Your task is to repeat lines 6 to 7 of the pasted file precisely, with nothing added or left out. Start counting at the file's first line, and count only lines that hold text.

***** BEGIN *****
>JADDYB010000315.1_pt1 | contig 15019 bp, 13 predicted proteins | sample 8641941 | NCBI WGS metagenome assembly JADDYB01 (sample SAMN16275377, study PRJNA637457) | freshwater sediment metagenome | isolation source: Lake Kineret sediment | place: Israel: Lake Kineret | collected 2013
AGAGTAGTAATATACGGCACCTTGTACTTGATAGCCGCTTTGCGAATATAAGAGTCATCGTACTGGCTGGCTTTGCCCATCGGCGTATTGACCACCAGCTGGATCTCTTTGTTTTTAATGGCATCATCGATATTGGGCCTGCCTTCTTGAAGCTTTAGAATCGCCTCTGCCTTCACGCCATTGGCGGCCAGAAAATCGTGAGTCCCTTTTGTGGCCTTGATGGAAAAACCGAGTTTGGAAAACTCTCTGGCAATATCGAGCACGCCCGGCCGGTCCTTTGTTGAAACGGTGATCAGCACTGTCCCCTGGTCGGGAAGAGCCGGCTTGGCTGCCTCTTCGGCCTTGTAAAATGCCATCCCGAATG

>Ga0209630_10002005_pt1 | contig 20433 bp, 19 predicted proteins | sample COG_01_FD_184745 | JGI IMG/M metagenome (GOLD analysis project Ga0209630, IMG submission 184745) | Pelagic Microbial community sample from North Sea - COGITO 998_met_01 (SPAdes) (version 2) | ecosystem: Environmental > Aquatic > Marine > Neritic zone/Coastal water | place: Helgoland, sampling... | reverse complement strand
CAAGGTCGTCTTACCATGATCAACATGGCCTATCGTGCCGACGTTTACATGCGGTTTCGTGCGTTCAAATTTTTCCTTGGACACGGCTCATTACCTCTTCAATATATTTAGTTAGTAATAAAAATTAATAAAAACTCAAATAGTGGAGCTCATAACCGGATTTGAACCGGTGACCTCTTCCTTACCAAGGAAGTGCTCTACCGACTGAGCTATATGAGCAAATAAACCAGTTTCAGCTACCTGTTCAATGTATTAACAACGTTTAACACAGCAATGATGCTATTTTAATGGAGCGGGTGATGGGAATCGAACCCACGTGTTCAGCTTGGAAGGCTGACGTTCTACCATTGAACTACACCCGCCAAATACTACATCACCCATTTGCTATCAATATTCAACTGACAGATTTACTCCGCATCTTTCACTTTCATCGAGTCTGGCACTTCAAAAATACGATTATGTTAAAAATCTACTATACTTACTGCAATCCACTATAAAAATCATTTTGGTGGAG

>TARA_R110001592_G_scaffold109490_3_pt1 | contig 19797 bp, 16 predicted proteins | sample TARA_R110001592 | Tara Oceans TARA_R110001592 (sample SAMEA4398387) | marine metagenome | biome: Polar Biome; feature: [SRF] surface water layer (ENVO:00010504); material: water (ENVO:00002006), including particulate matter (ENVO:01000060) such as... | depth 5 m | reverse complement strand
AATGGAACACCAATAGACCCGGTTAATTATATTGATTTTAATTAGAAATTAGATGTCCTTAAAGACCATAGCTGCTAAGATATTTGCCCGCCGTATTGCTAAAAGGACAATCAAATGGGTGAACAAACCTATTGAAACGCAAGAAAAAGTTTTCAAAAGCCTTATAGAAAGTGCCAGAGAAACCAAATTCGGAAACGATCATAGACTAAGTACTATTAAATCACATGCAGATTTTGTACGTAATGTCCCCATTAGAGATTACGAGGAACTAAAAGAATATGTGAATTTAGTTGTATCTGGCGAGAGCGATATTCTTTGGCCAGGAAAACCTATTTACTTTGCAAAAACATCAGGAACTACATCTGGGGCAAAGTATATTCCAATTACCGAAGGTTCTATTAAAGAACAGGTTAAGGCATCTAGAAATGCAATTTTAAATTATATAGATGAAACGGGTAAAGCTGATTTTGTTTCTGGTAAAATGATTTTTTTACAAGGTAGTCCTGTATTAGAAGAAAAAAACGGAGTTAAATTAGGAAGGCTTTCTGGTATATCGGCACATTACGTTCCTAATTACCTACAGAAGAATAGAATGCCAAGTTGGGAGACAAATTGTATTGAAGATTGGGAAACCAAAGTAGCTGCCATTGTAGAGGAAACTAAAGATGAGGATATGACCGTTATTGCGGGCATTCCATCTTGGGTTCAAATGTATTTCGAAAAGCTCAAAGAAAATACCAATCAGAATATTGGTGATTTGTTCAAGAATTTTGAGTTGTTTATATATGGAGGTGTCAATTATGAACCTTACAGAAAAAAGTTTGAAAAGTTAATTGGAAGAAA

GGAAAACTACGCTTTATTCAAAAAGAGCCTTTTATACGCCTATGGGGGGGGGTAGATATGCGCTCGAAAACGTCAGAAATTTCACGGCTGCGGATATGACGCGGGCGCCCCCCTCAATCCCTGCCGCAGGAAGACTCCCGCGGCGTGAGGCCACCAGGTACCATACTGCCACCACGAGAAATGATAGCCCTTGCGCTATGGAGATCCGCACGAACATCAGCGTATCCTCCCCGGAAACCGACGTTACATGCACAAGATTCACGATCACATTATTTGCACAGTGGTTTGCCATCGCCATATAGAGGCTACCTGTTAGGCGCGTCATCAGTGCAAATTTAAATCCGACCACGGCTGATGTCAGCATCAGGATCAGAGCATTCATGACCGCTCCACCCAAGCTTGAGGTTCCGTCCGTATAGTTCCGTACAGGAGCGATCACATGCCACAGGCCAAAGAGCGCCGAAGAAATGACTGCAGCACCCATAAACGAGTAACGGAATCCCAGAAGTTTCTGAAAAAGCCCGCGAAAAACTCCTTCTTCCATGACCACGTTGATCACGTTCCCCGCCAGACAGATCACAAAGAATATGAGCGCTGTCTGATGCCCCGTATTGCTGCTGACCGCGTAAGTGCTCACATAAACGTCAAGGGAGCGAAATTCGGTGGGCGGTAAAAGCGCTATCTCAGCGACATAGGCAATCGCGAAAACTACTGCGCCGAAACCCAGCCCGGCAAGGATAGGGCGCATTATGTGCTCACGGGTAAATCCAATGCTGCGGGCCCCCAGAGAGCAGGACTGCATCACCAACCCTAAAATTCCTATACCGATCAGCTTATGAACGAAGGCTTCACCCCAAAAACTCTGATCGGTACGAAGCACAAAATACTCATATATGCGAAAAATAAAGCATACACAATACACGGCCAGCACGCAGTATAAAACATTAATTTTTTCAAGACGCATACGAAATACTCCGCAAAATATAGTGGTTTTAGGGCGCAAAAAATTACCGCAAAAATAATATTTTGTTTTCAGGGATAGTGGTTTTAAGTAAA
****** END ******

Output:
AATGGAACACCAATAGACCCGGTTAATTATATTGATTTTAATTAGAAATTAGATGTCCTTAAAGACCATAGCTGCTAAGATATTTGCCCGCCGTATTGCTAAAAGGACAATCAAATGGGTGAACAAACCTATTGAAACGCAAGAAAAAGTTTTCAAAAGCCTTATAGAAAGTGCCAGAGAAACCAAATTCGGAAACGATCATAGACTAAGTACTATTAAATCACATGCAGATTTTGTACGTAATGTCCCCATTAGAGATTACGAGGAACTAAAAGAATATGTGAATTTAGTTGTATCTGGCGAGAGCGATATTCTTTGGCCAGGAAAACCTATTTACTTTGCAAAAACATCAGGAACTACATCTGGGGCAAAGTATATTCCAATTACCGAAGGTTCTATTAAAGAACAGGTTAAGGCATCTAGAAATGCAATTTTAAATTATATAGATGAAACGGGTAAAGCTGATTTTGTTTCTGGTAAAATGATTTTTTTACAAGGTAGTCCTGTATTAGAAGAAAAAAACGGAGTTAAATTAGGAAGGCTTTCTGGTATATCGGCACATTACGTTCCTAATTACCTACAGAAGAATAGAATGCCAAGTTGGGAGACAAATTGTATTGAAGATTGGGAAACCAAAGTAGCTGCCATTGTAGAGGAAACTAAAGATGAGGATATGACCGTTATTGCGGGCATTCCATCTTGGGTTCAAATGTATTTCGAAAAGCTCAAAGAAAATACCAATCAGAATATTGGTGATTTGTTCAAGAATTTTGAGTTGTTTATATATGGAGGTGTCAATTATGAACCTTACAGAAAAAAGTTTGAAAAGTTAATTGGAAGAAA

GGAAAACTACGCTTTATTCAAAAAGAGCCTTTTATACGCCTATGGGGGGGGGTAGATATGCGCTCGAAAACGTCAGAAATTTCACGGCTGCGGATATGACGCGGGCGCCCCCCTCAATCCCTGCCGCAGGAAGACTCCCGCGGCGTGAGGCCACCAGGTACCATACTGCCACCACGAGAAATGATAGCCCTTGCGCTATGGAGATCCGCACGAACATCAGCGTATCCTCCCCGGAAACCGACGTTACATGCACAAGATTCACGATCACATTATTTGCACAGTGGTTTGCCATCGCCATATAGAGGCTACCTGTTAGGCGCGTCATCAGTGCAAATTTAAATCCGACCACGGCTGATGTCAGCATCAGGATCAGAGCATTCATGACCGCTCCACCCAAGCTTGAGGTTCCGTCCGTATAGTTCCGTACAGGAGCGATCACATGCCACAGGCCAAAGAGCGCCGAAGAAATGACTGCAGCACCCATAAACGAGTAACGGAATCCCAGAAGTTTCTGAAAAAGCCCGCGAAAAACTCCTTCTTCCATGACCACGTTGATCACGTTCCCCGCCAGACAGATCACAAAGAATATGAGCGCTGTCTGATGCCCCGTATTGCTGCTGACCGCGTAAGTGCTCACATAAACGTCAAGGGAGCGAAATTCGGTGGGCGGTAAAAGCGCTATCTCAGCGACATAGGCAATCGCGAAAACTACTGCGCCGAAACCCAGCCCGGCAAGGATAGGGCGCATTATGTGCTCACGGGTAAATCCAATGCTGCGGGCCCCCAGAGAGCAGGACTGCATCACCAACCCTAAAATTCCTATACCGATCAGCTTATGAACGAAGGCTTCACCCCAAAAACTCTGATCGGTACGAAGCACAAAATACTCATATATGCGAAAAATAAAGCATACACAATACACGGCCAGCACGCAGTATAAAACATTAATTTTTTCAAGACGCATACGAAATACTCCGCAAAATATAGTGGTTTTAGGGCGCAAAAAATTACCGCAAAAATAATATTTTGTTTTCAGGGATAGTGGTTTTAAGTAAA